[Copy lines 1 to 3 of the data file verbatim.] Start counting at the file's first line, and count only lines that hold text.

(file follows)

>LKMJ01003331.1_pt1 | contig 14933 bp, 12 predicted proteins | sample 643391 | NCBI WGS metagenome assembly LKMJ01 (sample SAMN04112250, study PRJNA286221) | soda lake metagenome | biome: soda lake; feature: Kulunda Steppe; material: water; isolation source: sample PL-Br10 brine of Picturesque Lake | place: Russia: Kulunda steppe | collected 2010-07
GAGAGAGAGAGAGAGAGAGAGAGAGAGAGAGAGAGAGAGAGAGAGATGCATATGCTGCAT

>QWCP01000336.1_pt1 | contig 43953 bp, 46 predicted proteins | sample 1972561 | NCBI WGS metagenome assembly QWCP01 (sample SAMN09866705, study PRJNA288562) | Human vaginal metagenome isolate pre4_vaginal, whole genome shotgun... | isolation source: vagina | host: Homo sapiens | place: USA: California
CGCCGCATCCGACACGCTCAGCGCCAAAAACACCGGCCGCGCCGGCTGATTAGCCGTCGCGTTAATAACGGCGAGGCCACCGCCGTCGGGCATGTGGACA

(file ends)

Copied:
>LKMJ01003331.1_pt1 | contig 14933 bp, 12 predicted proteins | sample 643391 | NCBI WGS metagenome assembly LKMJ01 (sample SAMN04112250, study PRJNA286221) | soda lake metagenome | biome: soda lake; feature: Kulunda Steppe; material: water; isolation source: sample PL-Br10 brine of Picturesque Lake | place: Russia: Kulunda steppe | collected 2010-07
GAGAGAGAGAGAGAGAGAGAGAGAGAGAGAGAGAGAGAGAGAGAGATGCATATGCTGCAT

>QWCP01000336.1_pt1 | contig 43953 bp, 46 predicted proteins | sample 1972561 | NCBI WGS metagenome assembly QWCP01 (sample SAMN09866705, study PRJNA288562) | Human vaginal metagenome isolate pre4_vaginal, whole genome shotgun... | isolation source: vagina | host: Homo sapiens | place: USA: California